Friday, December 10, 2010

Sad news on several fronts!

News has been released that the elderly birdwatcher who went missing on Sunday last, when weather conditions were somewhat extreme, has been found dead in Yardley Wood, Northamptonshire. Full details have not yet been released by the Police but his unfortunate death is a reminder to us all that our hobby is not without its risks when we explore new areas, go far off the beaten track and so on, particularly abroad. A sad episode in any event.

Similar sad news has come from Northern Ireland where a young Golden Eagle, born on the Outer Hebrides this year and transferred to the official release project, has been found poisoned. Additionally news of two poisoned Buzzards in Strathspey has also emerged. In both these instances the poison carbofuran was used. The latter news comes in the immediate wake of the Stage 1 presentation and debate on the Wildlife and Natural Environment (Scotland ) Bill which addresses this amongst other problems. The subject of raptor persecution was commented on by John Scott, MSP, who declared that Scottish Tories didn't accept there was a problem and that it was "part real, part imaginary". Given he's a member of the Rural Affairs and Environment Committee, which has led the way in bringing this draft legislation forward, received endless details on raptor persecution incidents in Scotland, his remarks are crass in the extreme and have simply rendered the situation down to what is little more than Party Politics.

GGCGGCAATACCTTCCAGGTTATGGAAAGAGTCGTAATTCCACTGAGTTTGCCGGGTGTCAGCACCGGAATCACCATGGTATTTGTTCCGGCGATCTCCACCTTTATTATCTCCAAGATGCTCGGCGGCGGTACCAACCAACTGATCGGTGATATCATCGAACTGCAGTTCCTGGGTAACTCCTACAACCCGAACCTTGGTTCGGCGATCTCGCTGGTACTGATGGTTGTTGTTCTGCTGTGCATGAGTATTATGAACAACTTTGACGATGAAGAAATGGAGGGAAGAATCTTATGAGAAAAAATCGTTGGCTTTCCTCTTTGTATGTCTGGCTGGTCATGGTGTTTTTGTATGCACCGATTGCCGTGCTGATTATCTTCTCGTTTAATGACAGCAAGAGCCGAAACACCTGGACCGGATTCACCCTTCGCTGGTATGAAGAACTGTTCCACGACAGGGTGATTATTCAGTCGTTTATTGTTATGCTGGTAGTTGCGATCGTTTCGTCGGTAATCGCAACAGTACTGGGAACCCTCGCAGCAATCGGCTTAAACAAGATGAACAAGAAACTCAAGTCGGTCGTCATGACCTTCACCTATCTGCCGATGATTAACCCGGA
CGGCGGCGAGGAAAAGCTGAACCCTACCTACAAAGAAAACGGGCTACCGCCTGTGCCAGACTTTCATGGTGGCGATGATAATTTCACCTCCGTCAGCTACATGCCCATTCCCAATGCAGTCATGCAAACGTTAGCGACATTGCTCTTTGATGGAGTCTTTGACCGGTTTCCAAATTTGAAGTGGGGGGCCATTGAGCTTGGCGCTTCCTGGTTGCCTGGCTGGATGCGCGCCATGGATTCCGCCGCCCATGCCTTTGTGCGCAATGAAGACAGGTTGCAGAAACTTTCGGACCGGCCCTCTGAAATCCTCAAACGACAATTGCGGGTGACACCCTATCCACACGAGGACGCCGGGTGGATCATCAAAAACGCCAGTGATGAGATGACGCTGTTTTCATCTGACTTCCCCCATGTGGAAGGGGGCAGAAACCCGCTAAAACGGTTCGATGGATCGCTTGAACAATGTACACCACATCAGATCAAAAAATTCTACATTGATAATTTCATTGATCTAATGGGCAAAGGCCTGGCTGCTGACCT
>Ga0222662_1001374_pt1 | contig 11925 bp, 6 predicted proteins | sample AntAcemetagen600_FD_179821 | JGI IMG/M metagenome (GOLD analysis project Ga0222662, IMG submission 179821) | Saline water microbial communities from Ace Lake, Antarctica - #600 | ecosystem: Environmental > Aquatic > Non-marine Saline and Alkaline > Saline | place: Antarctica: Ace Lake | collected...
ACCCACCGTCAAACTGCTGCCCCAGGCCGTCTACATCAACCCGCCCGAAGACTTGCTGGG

A venture out into the wide and wonderful yesterday was rewarded, locally, with a 2nd winter Glaucous Gull after a tip off from a colleague. It may have been around a few days but is very mobile. Few birds are around in numbers and the anticipation, but not reality, of coming across small parties of species like Reed Bunting, Linnet, Stonechat and Meadow Pipit suggest some of these may have moved out. With such hostile circumstances of weather so widely applicable over the UK this in itself becomes a problem and lays heavy value on the provision of food at garden "feeding stations", from which we then get the added enjoyment of seeing various species at close hand.

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